Similar to Paul, Nick is put in a situation where he must temporarily suspend his moral principle and act by instinct. Afterwards, “the boy’s death haunts [Nick]” (Wood). Both Paul and Nick suffer the moral confusion and guilt associated with killing. They were put in a situation which is
She drinks and lie’s because of her past, with her consciously knowing that she is responsible for the death of allan, and also being responsible for being fired as a teacher; she has to find a way to cope with everything going on in her head. Blanche’s way of coping is lying, her lying becomes part of her reality. “Blanches part in her husband 's death is neither gentile nor loving.” (Phillip 305) She Feels guilty for her actions, but there is little remorse shown from blanche. She feels terrible for judging but knows its irreversible so she lives with it. With the Character traits such as Blanches, she realizes her mistake but will not openly admit to them out in the public eye.
For him to die and be forgotten by Uruk, is the biggest fear he has underlying his fear of death. Gilgamesh is slowly overcoming his fear of death. Through Enkidu’s death, he is slowly surpassing his fear and overlooking it. He realizes that death is inevitable and cannot be avoided. Gilgamesh is still selfish, only thinking of himself.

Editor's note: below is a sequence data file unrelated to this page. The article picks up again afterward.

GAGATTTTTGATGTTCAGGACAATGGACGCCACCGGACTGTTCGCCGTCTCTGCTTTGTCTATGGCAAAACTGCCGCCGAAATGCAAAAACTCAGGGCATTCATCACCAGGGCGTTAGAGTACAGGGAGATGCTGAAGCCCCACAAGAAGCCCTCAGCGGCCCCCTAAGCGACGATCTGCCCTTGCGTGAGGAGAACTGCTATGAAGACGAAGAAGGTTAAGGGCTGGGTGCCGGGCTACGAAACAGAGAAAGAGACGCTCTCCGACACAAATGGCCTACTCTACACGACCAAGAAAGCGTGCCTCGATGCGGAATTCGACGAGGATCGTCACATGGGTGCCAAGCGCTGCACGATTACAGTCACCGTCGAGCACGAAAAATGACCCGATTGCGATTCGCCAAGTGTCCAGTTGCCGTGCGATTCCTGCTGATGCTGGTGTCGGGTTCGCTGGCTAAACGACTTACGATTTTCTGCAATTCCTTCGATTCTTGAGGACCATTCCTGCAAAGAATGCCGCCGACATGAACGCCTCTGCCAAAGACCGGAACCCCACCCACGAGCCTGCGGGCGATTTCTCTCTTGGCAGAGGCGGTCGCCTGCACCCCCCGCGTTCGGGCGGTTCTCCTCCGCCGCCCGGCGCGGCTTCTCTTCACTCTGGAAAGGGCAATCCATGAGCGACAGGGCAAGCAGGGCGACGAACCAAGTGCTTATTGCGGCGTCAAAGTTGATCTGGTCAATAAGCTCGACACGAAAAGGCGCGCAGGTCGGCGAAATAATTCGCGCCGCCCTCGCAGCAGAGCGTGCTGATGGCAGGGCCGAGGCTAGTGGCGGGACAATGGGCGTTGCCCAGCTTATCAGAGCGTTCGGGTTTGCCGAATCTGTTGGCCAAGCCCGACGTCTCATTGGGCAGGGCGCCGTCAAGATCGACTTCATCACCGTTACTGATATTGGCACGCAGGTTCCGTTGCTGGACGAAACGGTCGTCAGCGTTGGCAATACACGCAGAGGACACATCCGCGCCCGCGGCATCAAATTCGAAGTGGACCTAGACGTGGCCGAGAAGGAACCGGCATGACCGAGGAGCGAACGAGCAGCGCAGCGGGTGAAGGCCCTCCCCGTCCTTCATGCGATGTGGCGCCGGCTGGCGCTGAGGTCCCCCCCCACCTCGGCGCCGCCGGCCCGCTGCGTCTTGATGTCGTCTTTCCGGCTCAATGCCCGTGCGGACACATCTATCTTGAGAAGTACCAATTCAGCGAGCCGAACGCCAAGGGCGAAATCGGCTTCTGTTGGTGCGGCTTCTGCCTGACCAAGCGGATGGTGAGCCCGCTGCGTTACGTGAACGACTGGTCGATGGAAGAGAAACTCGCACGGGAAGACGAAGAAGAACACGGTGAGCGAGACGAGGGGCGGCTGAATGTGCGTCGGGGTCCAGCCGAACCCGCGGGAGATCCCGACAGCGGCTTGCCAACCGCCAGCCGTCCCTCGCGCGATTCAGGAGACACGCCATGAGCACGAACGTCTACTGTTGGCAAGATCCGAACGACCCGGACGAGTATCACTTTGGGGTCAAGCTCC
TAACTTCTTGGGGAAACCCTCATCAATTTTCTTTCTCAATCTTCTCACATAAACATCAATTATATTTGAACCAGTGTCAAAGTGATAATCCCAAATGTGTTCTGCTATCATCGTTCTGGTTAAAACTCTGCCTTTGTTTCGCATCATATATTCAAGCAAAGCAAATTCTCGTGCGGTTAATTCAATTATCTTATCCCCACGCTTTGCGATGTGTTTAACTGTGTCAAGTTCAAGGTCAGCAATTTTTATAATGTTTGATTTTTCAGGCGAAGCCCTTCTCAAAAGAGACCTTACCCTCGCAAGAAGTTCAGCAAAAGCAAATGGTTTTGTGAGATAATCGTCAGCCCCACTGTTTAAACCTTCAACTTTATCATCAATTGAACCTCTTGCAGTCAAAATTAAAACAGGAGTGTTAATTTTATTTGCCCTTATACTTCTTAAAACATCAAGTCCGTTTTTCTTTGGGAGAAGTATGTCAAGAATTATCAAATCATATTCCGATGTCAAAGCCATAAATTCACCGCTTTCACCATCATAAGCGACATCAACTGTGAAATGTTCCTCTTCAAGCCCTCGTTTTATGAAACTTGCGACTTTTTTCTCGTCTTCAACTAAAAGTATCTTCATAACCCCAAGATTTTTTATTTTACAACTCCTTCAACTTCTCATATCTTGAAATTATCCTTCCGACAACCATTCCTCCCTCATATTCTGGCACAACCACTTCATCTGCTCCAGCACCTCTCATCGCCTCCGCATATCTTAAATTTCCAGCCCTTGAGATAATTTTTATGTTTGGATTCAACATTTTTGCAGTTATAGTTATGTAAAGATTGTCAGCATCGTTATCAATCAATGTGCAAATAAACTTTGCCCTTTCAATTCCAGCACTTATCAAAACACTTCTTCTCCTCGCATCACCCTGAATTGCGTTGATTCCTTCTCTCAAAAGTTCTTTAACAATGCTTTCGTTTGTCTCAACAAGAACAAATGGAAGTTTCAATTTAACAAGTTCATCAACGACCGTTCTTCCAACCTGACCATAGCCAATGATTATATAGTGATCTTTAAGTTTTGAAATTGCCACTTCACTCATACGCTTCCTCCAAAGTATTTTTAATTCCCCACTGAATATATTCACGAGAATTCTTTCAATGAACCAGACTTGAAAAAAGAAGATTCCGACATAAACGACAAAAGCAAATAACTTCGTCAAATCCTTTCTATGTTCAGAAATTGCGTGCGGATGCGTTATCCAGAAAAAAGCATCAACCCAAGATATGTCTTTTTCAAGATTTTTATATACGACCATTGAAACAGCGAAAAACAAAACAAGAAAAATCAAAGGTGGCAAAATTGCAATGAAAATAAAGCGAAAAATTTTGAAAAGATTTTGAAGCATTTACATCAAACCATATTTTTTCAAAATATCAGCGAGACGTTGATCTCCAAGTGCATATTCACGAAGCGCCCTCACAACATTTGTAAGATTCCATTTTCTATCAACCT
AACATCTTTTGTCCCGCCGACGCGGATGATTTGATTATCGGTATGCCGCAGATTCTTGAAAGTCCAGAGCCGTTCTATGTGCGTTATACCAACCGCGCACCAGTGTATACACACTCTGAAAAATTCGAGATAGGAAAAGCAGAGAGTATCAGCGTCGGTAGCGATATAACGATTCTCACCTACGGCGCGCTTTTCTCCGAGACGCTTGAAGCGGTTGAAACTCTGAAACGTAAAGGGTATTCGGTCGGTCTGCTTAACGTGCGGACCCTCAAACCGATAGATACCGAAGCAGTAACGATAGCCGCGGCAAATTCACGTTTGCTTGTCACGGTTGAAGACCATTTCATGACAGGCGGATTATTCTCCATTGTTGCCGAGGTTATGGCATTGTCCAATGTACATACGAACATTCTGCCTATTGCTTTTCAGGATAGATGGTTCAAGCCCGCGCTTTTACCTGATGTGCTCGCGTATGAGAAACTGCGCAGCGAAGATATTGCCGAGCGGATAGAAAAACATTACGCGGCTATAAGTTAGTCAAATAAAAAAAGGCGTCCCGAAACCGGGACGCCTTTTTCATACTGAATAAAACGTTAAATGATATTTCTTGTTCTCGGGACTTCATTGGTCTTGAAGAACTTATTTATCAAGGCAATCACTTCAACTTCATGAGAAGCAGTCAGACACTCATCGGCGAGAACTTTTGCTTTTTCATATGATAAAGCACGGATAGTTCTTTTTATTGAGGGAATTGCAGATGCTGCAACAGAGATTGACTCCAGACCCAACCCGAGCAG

The characters lose a part of themselves when they are searching for their true love. In Their Eyes Were Watching God, Janie was arguing with Jodie, while he was dying, about how he never treated her right after being together for 20 years. They revealed many things about themselves during this talk, especially how Jodie was hurt on the inside too. Janie looked at herself and realized this, “The young girl was gone, but handsome woman had taken her place”(108). This quote shows how Janie regained herself after that horrible relationship.
The father eventually dies and Emily seeks compassion with a laborer name Homer Barron which eventually does not end well. There were many things wrong in Emily’s life that eventually led her to poison and kill him and she along with her father and the townspeople are responsible for her actions. Emily Grierson was recognized all over the town